Sponsored by student forum The Hub and the Center for Undergraduate Scholarly Engagement, the event features 10 speakers from the Notre Dame faculty and administration, who will each deliver a 10-minute talk about their research and current work within their respective fields.

The speakers, nine professors and one administrator, were chosen by the students specifically for their work.

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New paper examines poison resistance in snakes around the world

Author: William G. Gilroy

T. Sirtalis

A new study by University of Notre Dame biologist Michael Pfrender and a team of researchers from the University of Nevada, Reno; Utah State University; and the University of Virginia suggests that snakes from different regions of the world have evolved a similar, remarkable resistance to a deadly neurotoxin.

The finding, which appeared in the Proceedings of the National Academy of Sciences, greatly increases scientists’ understanding of the genetic basis of adaptation and is a model for understanding the limits to adaptation and the degree to which evolutionary responses are predictable.

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Land Institute president to deliver sustainability lecture at Notre Dame

Author: William G. Gilroy

Wes Jackson

Wes Jackson, president of the Land Institute, will be the inaugural Lecturer in Sustainability at 7 p.m. on March 28 (Wednesday) in Room 101 of the Jordan Hall of Science at the University of Notre Dame.

His lecture, titled “Why Agriculture Must Take the Lead Toward a Sustainable Future,” is free and open to the public.

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Solar storm's effects measured

Author: Shelly Goethals

John Poirier

An array of detectors at the University of Notre Dame recorded the expected cosmic reaction to the solar storm earlier this week, an event that actually deflects certain outer-space particles from reaching the Earth. John Poirier, a professor emeritus of astrophysics and elementary particle physics, said measurements after the relatively weak solar storm showed a dip in the number of muons, which are produced when protons hit the upper atmosphere.

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Golfers support NPC research through Parseghian Classic at Pebble Beach Resorts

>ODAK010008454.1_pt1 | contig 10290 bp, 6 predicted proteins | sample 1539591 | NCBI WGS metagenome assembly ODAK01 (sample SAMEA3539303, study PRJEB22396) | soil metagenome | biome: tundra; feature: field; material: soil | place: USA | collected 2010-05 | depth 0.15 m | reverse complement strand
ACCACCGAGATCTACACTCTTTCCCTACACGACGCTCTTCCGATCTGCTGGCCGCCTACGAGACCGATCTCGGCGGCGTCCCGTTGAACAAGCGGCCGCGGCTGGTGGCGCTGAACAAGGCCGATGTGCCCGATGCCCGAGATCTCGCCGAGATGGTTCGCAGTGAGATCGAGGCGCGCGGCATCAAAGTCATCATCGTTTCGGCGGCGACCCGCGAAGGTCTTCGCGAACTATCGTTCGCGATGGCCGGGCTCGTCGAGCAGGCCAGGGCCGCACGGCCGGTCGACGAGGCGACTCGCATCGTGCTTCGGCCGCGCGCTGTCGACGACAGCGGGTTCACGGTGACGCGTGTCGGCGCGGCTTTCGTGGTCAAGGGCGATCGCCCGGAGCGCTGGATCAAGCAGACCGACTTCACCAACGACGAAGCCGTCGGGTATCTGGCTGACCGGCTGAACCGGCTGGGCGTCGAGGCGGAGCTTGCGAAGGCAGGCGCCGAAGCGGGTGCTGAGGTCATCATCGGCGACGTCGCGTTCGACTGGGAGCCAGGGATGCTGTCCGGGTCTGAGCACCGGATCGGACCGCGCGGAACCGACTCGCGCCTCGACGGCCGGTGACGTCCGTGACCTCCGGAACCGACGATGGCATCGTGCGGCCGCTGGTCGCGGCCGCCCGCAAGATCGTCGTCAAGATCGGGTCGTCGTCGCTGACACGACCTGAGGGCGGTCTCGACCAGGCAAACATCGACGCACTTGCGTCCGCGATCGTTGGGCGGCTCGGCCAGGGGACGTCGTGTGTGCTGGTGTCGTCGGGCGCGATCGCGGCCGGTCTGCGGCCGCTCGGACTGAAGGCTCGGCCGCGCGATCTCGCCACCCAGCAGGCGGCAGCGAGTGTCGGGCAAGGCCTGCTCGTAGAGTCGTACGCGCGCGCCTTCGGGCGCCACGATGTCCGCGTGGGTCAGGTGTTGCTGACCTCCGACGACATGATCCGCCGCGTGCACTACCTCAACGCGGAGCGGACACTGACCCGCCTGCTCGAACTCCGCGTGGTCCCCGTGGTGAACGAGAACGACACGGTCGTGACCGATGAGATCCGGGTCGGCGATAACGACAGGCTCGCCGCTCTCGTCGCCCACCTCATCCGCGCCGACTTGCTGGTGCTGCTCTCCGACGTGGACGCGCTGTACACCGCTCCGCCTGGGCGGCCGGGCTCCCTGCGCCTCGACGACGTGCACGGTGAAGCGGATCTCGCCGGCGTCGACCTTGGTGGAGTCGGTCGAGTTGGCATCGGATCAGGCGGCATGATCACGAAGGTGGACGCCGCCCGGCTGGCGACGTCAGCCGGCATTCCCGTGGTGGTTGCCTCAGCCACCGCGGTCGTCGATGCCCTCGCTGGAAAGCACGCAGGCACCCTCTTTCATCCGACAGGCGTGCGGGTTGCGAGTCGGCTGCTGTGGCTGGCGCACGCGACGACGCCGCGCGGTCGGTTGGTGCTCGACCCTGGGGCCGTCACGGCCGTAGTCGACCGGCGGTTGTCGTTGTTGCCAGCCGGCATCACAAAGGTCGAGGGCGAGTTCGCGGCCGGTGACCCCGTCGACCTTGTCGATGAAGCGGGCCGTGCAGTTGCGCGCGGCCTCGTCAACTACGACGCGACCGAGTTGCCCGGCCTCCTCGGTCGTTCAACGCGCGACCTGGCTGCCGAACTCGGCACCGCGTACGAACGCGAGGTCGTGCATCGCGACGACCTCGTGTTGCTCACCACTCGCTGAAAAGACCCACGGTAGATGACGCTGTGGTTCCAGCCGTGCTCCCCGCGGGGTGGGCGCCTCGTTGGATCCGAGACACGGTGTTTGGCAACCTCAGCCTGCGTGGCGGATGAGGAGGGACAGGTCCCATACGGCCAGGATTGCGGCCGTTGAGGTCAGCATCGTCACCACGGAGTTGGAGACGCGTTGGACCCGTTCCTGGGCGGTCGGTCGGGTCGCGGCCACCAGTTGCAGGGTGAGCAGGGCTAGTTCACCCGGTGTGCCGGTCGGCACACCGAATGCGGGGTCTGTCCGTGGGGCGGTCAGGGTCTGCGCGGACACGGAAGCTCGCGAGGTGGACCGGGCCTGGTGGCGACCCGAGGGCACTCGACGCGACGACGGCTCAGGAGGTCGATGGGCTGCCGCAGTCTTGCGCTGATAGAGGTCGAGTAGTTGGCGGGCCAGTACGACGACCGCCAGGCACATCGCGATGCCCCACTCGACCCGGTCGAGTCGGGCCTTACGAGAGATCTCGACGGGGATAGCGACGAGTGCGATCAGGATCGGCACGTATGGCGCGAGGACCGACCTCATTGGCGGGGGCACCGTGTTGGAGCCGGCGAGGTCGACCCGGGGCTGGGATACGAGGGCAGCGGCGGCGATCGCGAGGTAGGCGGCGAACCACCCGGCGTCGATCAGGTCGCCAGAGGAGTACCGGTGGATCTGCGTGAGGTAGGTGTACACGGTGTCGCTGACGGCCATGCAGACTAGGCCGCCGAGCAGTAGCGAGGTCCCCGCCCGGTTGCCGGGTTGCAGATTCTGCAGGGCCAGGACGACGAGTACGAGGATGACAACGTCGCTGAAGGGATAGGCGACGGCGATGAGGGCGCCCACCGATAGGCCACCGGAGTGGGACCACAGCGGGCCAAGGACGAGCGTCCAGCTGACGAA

Author: Marissa Gebhard

Pebble Beach Golf Links

Golfers are teaming with the Ara Parseghian Medical Research Foundation and the University of Notre Dame to find a treatment or cure for Niemann-Pick Type C (NPC) disease, a rare and fatal neurodegenerative disease that primarily strikes children before and during adolescence. Proceeds raised from the Parseghian Classic golf fundraiser at Pebble Beach Resorts on June 22-24 will fund NPC research at Notre Dame and other institutions.

“Notre Dame researchers are at the forefront of NPC research and their advances in the understanding of this disease give hope to all NPC children and their families,” says Cindy Parseghian, who co-founded the Ara Parseghian Medical Research Foundation just two months after three of her four children were diagnosed with NPC.

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Trozzolo receives 2012 University of Chicago Professional Achievement Award

Author: Marissa Gebhard

tony_trozzolo

Anthony M. Trozzolo, the Charles L. Huisking Professor Emeritus of Chemistry, has received a 2012 University of Chicago Professional Achievement Award from the Alumni Board of Governors. Trozzolo earned a master's degree in chemistry in 1957 and a Ph.D. in chemistry in 1960, both from the University of Chicago. He worked at Bell Laboratories before he came to Notre Dame in 1975. Trozzolo, a pioneer in photochemistry, has delivered more than 300 invited lectures, published more than 90 articles and received 31 U. S. and foreign patents. He was elected a Fellow of the American Association for the Advancement of Science and the American Institute of Chemists in 1963, and he organized and chaired the first Gordon Research Conference on Organic Photochemistry in 1964.